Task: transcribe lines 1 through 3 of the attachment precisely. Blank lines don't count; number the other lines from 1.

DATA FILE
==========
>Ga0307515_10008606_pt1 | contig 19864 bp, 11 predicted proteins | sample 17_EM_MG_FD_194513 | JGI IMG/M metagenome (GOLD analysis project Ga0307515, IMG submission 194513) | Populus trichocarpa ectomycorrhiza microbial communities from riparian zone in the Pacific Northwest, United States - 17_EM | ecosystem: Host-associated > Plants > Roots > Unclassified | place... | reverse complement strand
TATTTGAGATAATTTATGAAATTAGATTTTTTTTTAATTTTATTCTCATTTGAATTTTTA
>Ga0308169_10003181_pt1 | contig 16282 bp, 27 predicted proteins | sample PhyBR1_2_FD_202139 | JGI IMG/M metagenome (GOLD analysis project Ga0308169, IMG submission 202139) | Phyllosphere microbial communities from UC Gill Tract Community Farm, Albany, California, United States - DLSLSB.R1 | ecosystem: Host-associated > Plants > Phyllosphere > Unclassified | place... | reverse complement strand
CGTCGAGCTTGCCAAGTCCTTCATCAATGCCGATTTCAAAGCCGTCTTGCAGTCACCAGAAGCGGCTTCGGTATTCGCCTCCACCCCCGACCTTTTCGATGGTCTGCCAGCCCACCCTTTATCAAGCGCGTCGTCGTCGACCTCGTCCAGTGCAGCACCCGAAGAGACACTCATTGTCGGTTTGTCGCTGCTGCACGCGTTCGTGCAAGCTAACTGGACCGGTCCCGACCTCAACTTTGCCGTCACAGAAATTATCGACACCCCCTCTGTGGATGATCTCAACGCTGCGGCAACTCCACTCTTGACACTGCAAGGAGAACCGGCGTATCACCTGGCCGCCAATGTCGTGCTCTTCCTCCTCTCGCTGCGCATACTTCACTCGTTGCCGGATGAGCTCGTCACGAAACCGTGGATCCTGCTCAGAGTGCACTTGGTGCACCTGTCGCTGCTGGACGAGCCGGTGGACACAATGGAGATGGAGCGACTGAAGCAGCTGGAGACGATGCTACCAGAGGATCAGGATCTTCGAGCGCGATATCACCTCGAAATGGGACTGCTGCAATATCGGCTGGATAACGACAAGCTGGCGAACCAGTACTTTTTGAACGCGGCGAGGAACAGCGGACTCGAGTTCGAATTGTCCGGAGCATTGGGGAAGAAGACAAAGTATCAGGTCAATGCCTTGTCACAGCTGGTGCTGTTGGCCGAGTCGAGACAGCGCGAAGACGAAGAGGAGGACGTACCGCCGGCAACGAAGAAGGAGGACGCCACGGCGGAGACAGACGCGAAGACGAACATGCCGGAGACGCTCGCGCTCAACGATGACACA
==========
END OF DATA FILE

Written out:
>Ga0307515_10008606_pt1 | contig 19864 bp, 11 predicted proteins | sample 17_EM_MG_FD_194513 | JGI IMG/M metagenome (GOLD analysis project Ga0307515, IMG submission 194513) | Populus trichocarpa ectomycorrhiza microbial communities from riparian zone in the Pacific Northwest, United States - 17_EM | ecosystem: Host-associated > Plants > Roots > Unclassified | place... | reverse complement strand
TATTTGAGATAATTTATGAAATTAGATTTTTTTTTAATTTTATTCTCATTTGAATTTTTA
>Ga0308169_10003181_pt1 | contig 16282 bp, 27 predicted proteins | sample PhyBR1_2_FD_202139 | JGI IMG/M metagenome (GOLD analysis project Ga0308169, IMG submission 202139) | Phyllosphere microbial communities from UC Gill Tract Community Farm, Albany, California, United States - DLSLSB.R1 | ecosystem: Host-associated > Plants > Phyllosphere > Unclassified | place... | reverse complement strand